Frances Conroy, who plays the mysterious Myrtle Snow, is another actress Lange said she finds herself excited to work with. Their characters have many confrontations and a long history, but Lange isn't spilling the beans. "All I can say is Franny is another one of these actresses that I absolutely look forward to working with."
The "Coven" cast also includes Emma Roberts, Denis O'Hare, Lily Rabe, Evan Peters, Patti LuPone, Taissa Farmiga, Jamie Brewer and Gabourey Sidibe. Quite the cast.
"I think, if I have to say something, is my concern this year is we have too many characters working at the expense of maybe delving deeper into the relationships," she said about the large "Coven" cast. "I don't know how you accommodate so many characters in 50 minutes or whatever and tell their stories. That's my one big concern."
"American Horror Story" is just one of Lange's many artistic pursuits. With her new book, "It's About A Little Bird," Lange has taken a gift for her grandchildren and shared it with the public. "It was a story that I originally wrote and then did these illustrations for and put together in a little hand-bound book for a Christmas present for them one year," she told The Huffington Post.
Lange took all the photographs and wrote the story -- a true story -- about her granddaughters playing on her farm and discovering the cage that once housed her bird. In the book, Lange recounts telling her granddaughters about her prized pet and how he traveled with her from Rome to New York, smuggled in her pocket. "That whole thing is absolutely true," she said with a laugh. "I was in Rome at the time shooting 'Titus' and I had this bird and when I got ready to leave, it all happened just as I explained in the book. Of course that was pre-9/11, you could actually smuggle a bird in your pocket -- now nothing like that would ever work."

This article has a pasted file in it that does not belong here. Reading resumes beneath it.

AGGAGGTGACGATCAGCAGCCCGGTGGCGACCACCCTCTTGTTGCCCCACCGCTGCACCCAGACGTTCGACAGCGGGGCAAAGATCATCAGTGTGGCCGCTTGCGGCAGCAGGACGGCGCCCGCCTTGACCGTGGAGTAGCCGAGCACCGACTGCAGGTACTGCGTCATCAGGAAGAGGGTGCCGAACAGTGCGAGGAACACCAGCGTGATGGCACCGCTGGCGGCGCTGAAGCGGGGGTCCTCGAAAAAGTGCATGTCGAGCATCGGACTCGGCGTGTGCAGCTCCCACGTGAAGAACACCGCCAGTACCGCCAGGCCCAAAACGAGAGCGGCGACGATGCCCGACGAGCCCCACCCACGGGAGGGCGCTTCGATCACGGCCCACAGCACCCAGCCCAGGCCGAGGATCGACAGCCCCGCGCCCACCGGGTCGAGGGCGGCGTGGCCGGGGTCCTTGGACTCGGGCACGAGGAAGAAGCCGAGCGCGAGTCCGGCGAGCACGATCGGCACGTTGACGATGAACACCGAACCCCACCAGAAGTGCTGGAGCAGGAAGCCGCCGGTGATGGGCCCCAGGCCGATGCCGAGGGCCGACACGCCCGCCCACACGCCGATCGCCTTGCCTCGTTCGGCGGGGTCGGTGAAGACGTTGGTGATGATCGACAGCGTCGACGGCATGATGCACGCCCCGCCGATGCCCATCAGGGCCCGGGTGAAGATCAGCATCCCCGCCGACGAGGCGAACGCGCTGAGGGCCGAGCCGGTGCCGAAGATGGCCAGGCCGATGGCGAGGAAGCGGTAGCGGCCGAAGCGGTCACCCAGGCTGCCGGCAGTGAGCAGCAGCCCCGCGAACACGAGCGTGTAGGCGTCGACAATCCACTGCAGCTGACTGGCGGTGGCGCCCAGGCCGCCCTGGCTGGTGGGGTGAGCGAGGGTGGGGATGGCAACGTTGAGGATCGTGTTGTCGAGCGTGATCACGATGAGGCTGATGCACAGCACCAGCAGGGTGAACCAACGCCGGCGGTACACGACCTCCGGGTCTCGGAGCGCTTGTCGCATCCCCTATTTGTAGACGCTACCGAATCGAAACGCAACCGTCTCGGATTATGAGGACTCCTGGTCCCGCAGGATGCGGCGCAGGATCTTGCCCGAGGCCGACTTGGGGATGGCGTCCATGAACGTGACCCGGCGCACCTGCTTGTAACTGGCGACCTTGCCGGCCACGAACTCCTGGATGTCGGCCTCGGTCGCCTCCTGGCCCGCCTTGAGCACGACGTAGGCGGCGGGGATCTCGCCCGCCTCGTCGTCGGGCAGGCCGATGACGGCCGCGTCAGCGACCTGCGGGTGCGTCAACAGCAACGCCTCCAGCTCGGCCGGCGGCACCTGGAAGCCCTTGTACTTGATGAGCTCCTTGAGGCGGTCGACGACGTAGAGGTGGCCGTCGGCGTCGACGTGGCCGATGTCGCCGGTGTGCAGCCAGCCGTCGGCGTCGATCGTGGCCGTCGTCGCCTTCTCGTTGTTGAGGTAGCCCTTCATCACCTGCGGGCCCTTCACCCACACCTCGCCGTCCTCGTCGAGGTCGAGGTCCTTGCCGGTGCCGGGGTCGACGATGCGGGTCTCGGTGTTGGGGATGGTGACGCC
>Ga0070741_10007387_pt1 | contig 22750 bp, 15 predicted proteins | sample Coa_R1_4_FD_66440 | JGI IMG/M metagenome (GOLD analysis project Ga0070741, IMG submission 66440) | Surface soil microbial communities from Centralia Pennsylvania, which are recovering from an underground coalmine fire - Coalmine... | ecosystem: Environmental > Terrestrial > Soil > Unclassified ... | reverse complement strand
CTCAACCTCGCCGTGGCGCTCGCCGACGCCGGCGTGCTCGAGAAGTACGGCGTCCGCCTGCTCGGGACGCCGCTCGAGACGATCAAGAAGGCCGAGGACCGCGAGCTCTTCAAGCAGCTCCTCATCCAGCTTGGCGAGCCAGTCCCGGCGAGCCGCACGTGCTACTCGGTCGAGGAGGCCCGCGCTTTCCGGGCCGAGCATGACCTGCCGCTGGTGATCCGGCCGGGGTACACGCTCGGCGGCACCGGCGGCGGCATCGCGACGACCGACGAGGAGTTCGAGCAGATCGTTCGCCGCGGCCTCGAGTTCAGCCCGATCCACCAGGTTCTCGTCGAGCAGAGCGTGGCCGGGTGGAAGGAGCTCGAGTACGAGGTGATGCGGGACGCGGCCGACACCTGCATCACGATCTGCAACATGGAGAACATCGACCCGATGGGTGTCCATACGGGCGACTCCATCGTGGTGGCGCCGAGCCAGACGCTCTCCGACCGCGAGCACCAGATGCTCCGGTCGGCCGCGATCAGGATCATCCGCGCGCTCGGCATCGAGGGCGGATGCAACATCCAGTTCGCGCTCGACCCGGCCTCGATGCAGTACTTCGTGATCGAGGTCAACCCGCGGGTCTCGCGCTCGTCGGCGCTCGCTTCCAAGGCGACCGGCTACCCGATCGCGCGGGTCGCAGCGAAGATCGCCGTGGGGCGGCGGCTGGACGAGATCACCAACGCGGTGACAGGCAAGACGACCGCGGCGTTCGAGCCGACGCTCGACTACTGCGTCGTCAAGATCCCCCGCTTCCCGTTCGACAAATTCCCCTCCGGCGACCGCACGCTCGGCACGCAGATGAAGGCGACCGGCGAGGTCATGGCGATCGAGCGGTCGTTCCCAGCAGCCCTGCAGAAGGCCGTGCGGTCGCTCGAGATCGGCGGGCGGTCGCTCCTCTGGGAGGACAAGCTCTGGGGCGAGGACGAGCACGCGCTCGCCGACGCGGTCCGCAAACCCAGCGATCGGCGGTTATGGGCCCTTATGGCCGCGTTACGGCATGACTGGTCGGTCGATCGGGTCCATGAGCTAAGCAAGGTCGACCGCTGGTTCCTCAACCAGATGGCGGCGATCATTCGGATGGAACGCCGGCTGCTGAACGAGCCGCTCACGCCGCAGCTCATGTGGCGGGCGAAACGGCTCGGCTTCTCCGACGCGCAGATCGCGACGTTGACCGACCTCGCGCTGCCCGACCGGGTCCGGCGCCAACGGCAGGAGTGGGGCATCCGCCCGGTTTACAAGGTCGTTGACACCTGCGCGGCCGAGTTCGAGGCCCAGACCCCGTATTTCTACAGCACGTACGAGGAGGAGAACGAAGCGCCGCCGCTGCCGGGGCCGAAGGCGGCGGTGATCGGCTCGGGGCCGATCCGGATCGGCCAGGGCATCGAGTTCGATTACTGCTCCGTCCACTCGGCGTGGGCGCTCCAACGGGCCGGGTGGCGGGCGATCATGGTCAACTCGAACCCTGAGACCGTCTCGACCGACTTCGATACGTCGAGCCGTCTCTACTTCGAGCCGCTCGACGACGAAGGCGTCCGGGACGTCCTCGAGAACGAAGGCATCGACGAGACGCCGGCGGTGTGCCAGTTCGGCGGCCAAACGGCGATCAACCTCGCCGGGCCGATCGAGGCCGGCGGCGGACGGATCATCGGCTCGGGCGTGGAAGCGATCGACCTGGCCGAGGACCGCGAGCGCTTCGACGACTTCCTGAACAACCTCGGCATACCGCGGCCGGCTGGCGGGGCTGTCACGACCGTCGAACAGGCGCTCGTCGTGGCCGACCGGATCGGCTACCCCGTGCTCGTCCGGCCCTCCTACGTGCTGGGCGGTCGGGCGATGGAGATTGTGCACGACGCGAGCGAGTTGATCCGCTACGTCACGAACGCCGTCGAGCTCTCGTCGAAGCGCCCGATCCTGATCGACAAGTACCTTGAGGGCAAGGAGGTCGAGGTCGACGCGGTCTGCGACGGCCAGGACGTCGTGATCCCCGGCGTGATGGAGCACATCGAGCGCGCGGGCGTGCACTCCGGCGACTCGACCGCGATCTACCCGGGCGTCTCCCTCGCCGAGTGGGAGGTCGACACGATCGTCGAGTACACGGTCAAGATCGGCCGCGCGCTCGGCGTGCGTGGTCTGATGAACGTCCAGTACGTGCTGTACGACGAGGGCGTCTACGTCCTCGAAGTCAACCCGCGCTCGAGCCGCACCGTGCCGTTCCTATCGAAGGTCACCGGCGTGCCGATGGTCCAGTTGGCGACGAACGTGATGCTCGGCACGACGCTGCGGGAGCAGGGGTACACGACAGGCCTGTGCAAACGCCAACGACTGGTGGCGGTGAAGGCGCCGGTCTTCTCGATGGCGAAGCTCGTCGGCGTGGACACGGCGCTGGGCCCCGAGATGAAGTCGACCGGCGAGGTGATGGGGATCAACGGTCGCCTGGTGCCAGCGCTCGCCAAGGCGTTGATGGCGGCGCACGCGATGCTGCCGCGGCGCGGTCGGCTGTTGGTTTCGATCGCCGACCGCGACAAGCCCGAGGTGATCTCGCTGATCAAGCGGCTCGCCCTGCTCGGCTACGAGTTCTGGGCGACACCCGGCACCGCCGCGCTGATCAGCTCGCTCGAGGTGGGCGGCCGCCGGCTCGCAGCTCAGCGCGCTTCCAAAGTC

Lange said the book is about childhood wonder, family stories, imagination and exploration. "I feel that children nowadays … growing up with this media assault, everything is kind of provided for them. Whether it's the video games, the television or YouTube. They're experiencing life through this screen rather than in the natural world, which is far more interesting than anybody else could ever manufacture. Your imagination as a child is much more fascinating than what can be provided to you."
The author said she thinks children live in their own little world and that learning stories about their family that happened before they were around is a wild experience for them. "That was one thing I remember as a child, like when I'd eavesdrop on my mother and my aunt talking, or my grandmother. Just the stories, god it was fascinating. I loved it, I loved it … That was kind of what I felt, that idea of being present in the natural world and really experiencing what's there," she said. "Catching tadpoles down at the pond is so much more interesting than playing a video game."
Now that she's recounted a little bit about her life outside her family for her granddaughters, could a memoir be next? "Well, memoirs are tricky, aren't they?" she said, laughing. "There are things you want them to know and definitely things you don't want them to know. I don't know, I'm not sure. It's funny because I've thought about it, and of course I've been approached about it, but I wouldn't want to do a sweeping 'this is my life' type of memoir. But I have thought about doing a specific moment in time, something that was really, to my mind, an extraordinary couple of years or something like that."